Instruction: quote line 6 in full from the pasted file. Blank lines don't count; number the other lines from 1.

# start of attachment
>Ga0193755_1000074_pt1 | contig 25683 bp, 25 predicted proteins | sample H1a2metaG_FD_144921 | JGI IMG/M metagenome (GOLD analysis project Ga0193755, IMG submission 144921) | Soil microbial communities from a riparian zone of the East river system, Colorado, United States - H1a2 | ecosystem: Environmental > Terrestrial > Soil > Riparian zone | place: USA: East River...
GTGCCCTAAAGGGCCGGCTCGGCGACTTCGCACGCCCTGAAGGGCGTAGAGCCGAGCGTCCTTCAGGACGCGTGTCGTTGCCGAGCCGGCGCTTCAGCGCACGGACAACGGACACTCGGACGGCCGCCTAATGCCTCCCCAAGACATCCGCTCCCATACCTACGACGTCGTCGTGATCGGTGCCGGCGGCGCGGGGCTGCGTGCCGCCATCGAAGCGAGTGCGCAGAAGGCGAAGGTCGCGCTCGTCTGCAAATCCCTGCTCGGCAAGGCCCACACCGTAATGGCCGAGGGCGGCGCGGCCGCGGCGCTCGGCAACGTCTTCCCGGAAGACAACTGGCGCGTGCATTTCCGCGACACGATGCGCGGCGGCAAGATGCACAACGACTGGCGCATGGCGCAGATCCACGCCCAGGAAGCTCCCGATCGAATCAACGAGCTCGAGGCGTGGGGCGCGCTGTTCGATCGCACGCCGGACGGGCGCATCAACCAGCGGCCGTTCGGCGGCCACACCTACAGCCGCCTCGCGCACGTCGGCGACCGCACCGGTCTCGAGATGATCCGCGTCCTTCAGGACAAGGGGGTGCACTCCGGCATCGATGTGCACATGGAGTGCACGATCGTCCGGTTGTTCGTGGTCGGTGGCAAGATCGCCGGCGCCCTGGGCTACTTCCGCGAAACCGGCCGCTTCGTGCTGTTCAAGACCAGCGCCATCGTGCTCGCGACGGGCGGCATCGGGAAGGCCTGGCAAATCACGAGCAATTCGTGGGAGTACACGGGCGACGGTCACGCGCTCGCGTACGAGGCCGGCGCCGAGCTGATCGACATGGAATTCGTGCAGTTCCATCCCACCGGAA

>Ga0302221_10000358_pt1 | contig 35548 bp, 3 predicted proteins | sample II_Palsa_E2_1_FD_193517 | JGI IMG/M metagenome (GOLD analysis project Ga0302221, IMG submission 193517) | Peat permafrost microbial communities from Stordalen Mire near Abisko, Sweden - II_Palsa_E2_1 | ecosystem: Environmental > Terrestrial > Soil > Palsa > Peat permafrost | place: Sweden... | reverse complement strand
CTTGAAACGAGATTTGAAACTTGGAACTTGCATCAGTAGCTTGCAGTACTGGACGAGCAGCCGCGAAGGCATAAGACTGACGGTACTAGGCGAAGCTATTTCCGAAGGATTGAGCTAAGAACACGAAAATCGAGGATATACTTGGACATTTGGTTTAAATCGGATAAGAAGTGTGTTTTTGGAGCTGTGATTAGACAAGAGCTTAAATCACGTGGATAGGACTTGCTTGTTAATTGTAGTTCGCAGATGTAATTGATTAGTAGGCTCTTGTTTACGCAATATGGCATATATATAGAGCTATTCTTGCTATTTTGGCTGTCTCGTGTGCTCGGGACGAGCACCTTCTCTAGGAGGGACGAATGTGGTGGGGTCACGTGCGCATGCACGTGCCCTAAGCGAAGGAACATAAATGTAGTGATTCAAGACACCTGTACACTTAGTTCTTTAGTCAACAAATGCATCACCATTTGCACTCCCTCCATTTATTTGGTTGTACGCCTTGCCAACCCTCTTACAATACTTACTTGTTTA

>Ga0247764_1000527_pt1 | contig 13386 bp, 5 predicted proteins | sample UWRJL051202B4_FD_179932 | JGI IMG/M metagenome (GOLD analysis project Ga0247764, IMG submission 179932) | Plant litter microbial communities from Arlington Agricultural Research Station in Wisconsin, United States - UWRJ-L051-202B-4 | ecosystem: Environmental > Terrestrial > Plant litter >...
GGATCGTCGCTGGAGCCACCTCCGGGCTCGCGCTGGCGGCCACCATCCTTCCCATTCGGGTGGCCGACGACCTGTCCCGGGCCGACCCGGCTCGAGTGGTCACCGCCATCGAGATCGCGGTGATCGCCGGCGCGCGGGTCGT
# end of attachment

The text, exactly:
GGATCGTCGCTGGAGCCACCTCCGGGCTCGCGCTGGCGGCCACCATCCTTCCCATTCGGGTGGCCGACGACCTGTCCCGGGCCGACCCGGCTCGAGTGGTCACCGCCATCGAGATCGCGGTGATCGCCGGCGCGCGGGTCGT